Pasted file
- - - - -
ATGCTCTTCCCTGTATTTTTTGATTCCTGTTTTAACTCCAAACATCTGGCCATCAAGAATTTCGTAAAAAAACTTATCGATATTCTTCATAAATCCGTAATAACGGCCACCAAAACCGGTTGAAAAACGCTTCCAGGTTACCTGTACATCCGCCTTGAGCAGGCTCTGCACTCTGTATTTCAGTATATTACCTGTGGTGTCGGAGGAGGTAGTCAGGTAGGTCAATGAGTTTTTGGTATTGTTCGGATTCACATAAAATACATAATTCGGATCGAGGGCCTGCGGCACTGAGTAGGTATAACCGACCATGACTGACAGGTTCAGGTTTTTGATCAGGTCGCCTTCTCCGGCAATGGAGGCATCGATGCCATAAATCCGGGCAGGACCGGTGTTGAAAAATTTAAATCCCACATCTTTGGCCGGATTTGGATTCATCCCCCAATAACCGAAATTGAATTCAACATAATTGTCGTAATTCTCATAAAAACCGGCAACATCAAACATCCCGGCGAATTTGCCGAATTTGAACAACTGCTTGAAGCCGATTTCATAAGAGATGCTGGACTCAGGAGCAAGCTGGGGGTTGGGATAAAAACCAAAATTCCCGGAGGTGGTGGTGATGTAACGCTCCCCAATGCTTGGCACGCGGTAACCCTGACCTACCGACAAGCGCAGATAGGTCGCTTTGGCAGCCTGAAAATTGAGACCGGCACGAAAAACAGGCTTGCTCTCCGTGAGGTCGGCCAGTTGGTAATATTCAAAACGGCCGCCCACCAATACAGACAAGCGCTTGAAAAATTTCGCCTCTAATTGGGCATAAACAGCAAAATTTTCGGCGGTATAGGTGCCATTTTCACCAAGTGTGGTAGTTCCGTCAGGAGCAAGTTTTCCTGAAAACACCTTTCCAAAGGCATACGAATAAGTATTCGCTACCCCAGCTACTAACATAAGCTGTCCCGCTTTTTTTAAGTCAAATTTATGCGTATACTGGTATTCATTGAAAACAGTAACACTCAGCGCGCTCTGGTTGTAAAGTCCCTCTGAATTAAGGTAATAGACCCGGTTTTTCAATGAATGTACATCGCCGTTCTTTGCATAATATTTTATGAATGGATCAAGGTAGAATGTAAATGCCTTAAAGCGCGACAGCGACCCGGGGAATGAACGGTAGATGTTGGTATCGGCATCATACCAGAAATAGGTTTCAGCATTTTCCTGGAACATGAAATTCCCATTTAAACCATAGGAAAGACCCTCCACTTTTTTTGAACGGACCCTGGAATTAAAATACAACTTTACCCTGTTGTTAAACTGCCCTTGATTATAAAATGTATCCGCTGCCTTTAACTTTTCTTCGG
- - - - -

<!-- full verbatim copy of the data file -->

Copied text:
ATGCTCTTCCCTGTATTTTTTGATTCCTGTTTTAACTCCAAACATCTGGCCATCAAGAATTTCGTAAAAAAACTTATCGATATTCTTCATAAATCCGTAATAACGGCCACCAAAACCGGTTGAAAAACGCTTCCAGGTTACCTGTACATCCGCCTTGAGCAGGCTCTGCACTCTGTATTTCAGTATATTACCTGTGGTGTCGGAGGAGGTAGTCAGGTAGGTCAATGAGTTTTTGGTATTGTTCGGATTCACATAAAATACATAATTCGGATCGAGGGCCTGCGGCACTGAGTAGGTATAACCGACCATGACTGACAGGTTCAGGTTTTTGATCAGGTCGCCTTCTCCGGCAATGGAGGCATCGATGCCATAAATCCGGGCAGGACCGGTGTTGAAAAATTTAAATCCCACATCTTTGGCCGGATTTGGATTCATCCCCCAATAACCGAAATTGAATTCAACATAATTGTCGTAATTCTCATAAAAACCGGCAACATCAAACATCCCGGCGAATTTGCCGAATTTGAACAACTGCTTGAAGCCGATTTCATAAGAGATGCTGGACTCAGGAGCAAGCTGGGGGTTGGGATAAAAACCAAAATTCCCGGAGGTGGTGGTGATGTAACGCTCCCCAATGCTTGGCACGCGGTAACCCTGACCTACCGACAAGCGCAGATAGGTCGCTTTGGCAGCCTGAAAATTGAGACCGGCACGAAAAACAGGCTTGCTCTCCGTGAGGTCGGCCAGTTGGTAATATTCAAAACGGCCGCCCACCAATACAGACAAGCGCTTGAAAAATTTCGCCTCTAATTGGGCATAAACAGCAAAATTTTCGGCGGTATAGGTGCCATTTTCACCAAGTGTGGTAGTTCCGTCAGGAGCAAGTTTTCCTGAAAACACCTTTCCAAAGGCATACGAATAAGTATTCGCTACCCCAGCTACTAACATAAGCTGTCCCGCTTTTTTTAAGTCAAATTTATGCGTATACTGGTATTCATTGAAAACAGTAACACTCAGCGCGCTCTGGTTGTAAAGTCCCTCTGAATTAAGGTAATAGACCCGGTTTTTCAATGAATGTACATCGCCGTTCTTTGCATAATATTTTATGAATGGATCAAGGTAGAATGTAAATGCCTTAAAGCGCGACAGCGACCCGGGGAATGAACGGTAGATGTTGGTATCGGCATCATACCAGAAATAGGTTTCAGCATTTTCCTGGAACATGAAATTCCCATTTAAACCATAGGAAAGACCCTCCACTTTTTTTGAACGGACCCTGGAATTAAAATACAACTTTACCCTGTTGTTAAACTGCCCTTGATTATAAAATGTATCCGCTGCCTTTAACTTTTCTTCGG